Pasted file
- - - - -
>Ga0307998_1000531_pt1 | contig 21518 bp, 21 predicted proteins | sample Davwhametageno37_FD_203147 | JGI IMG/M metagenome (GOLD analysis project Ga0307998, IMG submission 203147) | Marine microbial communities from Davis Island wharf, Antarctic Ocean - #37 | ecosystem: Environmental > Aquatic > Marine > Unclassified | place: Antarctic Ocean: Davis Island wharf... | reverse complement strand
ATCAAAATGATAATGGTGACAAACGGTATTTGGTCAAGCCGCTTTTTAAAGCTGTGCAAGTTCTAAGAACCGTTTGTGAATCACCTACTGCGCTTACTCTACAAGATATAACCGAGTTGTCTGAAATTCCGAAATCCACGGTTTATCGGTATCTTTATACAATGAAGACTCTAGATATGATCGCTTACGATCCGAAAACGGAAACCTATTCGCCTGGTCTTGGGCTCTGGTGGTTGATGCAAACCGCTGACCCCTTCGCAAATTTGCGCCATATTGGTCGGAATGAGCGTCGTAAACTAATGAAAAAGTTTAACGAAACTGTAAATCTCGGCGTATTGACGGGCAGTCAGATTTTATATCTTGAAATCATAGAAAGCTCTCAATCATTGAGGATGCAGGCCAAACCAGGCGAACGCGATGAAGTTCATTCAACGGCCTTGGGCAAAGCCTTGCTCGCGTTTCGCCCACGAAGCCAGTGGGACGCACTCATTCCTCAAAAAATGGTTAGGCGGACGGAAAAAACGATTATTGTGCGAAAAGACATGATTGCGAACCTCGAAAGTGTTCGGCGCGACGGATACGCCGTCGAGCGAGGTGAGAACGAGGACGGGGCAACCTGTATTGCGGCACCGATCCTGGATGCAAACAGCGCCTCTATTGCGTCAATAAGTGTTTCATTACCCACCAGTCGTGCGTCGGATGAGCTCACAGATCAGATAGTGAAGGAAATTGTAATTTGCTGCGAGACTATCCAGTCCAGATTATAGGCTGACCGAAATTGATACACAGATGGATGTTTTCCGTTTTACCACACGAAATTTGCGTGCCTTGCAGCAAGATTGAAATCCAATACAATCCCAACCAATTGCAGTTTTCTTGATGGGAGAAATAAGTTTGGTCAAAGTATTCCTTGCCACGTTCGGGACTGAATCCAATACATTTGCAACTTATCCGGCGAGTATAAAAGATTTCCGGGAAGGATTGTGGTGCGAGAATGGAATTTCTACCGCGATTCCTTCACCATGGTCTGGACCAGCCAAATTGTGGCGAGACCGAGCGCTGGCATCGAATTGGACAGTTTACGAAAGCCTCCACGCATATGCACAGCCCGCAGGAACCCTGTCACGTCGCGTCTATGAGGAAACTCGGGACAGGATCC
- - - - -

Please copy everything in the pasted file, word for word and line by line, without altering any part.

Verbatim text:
>Ga0307998_1000531_pt1 | contig 21518 bp, 21 predicted proteins | sample Davwhametageno37_FD_203147 | JGI IMG/M metagenome (GOLD analysis project Ga0307998, IMG submission 203147) | Marine microbial communities from Davis Island wharf, Antarctic Ocean - #37 | ecosystem: Environmental > Aquatic > Marine > Unclassified | place: Antarctic Ocean: Davis Island wharf... | reverse complement strand
ATCAAAATGATAATGGTGACAAACGGTATTTGGTCAAGCCGCTTTTTAAAGCTGTGCAAGTTCTAAGAACCGTTTGTGAATCACCTACTGCGCTTACTCTACAAGATATAACCGAGTTGTCTGAAATTCCGAAATCCACGGTTTATCGGTATCTTTATACAATGAAGACTCTAGATATGATCGCTTACGATCCGAAAACGGAAACCTATTCGCCTGGTCTTGGGCTCTGGTGGTTGATGCAAACCGCTGACCCCTTCGCAAATTTGCGCCATATTGGTCGGAATGAGCGTCGTAAACTAATGAAAAAGTTTAACGAAACTGTAAATCTCGGCGTATTGACGGGCAGTCAGATTTTATATCTTGAAATCATAGAAAGCTCTCAATCATTGAGGATGCAGGCCAAACCAGGCGAACGCGATGAAGTTCATTCAACGGCCTTGGGCAAAGCCTTGCTCGCGTTTCGCCCACGAAGCCAGTGGGACGCACTCATTCCTCAAAAAATGGTTAGGCGGACGGAAAAAACGATTATTGTGCGAAAAGACATGATTGCGAACCTCGAAAGTGTTCGGCGCGACGGATACGCCGTCGAGCGAGGTGAGAACGAGGACGGGGCAACCTGTATTGCGGCACCGATCCTGGATGCAAACAGCGCCTCTATTGCGTCAATAAGTGTTTCATTACCCACCAGTCGTGCGTCGGATGAGCTCACAGATCAGATAGTGAAGGAAATTGTAATTTGCTGCGAGACTATCCAGTCCAGATTATAGGCTGACCGAAATTGATACACAGATGGATGTTTTCCGTTTTACCACACGAAATTTGCGTGCCTTGCAGCAAGATTGAAATCCAATACAATCCCAACCAATTGCAGTTTTCTTGATGGGAGAAATAAGTTTGGTCAAAGTATTCCTTGCCACGTTCGGGACTGAATCCAATACATTTGCAACTTATCCGGCGAGTATAAAAGATTTCCGGGAAGGATTGTGGTGCGAGAATGGAATTTCTACCGCGATTCCTTCACCATGGTCTGGACCAGCCAAATTGTGGCGAGACCGAGCGCTGGCATCGAATTGGACAGTTTACGAAAGCCTCCACGCATATGCACAGCCCGCAGGAACCCTGTCACGTCGCGTCTATGAGGAAACTCGGGACAGGATCC